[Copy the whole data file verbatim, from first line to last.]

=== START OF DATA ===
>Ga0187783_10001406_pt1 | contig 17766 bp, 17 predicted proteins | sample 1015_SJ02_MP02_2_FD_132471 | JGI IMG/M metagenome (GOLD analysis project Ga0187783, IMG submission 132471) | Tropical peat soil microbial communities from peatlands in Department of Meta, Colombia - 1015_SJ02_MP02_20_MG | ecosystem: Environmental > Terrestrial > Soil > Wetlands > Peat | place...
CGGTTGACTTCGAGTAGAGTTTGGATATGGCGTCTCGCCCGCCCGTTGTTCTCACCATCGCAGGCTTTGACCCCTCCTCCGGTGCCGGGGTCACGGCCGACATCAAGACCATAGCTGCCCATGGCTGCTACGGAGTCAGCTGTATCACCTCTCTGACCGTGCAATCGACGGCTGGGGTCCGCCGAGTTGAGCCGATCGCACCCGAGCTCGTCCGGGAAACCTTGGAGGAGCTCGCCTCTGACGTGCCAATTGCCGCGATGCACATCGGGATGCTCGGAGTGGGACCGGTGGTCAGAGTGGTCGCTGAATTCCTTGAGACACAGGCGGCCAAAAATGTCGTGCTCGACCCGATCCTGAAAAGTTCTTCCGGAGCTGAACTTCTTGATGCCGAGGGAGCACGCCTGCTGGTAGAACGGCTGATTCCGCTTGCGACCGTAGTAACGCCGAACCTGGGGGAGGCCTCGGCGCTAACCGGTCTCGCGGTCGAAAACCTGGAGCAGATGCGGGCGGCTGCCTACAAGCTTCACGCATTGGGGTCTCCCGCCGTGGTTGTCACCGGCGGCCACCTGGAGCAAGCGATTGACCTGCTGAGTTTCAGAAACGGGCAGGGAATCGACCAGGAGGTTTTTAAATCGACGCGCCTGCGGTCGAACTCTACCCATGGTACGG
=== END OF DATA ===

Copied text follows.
>Ga0187783_10001406_pt1 | contig 17766 bp, 17 predicted proteins | sample 1015_SJ02_MP02_2_FD_132471 | JGI IMG/M metagenome (GOLD analysis project Ga0187783, IMG submission 132471) | Tropical peat soil microbial communities from peatlands in Department of Meta, Colombia - 1015_SJ02_MP02_20_MG | ecosystem: Environmental > Terrestrial > Soil > Wetlands > Peat | place...
CGGTTGACTTCGAGTAGAGTTTGGATATGGCGTCTCGCCCGCCCGTTGTTCTCACCATCGCAGGCTTTGACCCCTCCTCCGGTGCCGGGGTCACGGCCGACATCAAGACCATAGCTGCCCATGGCTGCTACGGAGTCAGCTGTATCACCTCTCTGACCGTGCAATCGACGGCTGGGGTCCGCCGAGTTGAGCCGATCGCACCCGAGCTCGTCCGGGAAACCTTGGAGGAGCTCGCCTCTGACGTGCCAATTGCCGCGATGCACATCGGGATGCTCGGAGTGGGACCGGTGGTCAGAGTGGTCGCTGAATTCCTTGAGACACAGGCGGCCAAAAATGTCGTGCTCGACCCGATCCTGAAAAGTTCTTCCGGAGCTGAACTTCTTGATGCCGAGGGAGCACGCCTGCTGGTAGAACGGCTGATTCCGCTTGCGACCGTAGTAACGCCGAACCTGGGGGAGGCCTCGGCGCTAACCGGTCTCGCGGTCGAAAACCTGGAGCAGATGCGGGCGGCTGCCTACAAGCTTCACGCATTGGGGTCTCCCGCCGTGGTTGTCACCGGCGGCCACCTGGAGCAAGCGATTGACCTGCTGAGTTTCAGAAACGGGCAGGGAATCGACCAGGAGGTTTTTAAATCGACGCGCCTGCGGTCGAACTCTACCCATGGTACGG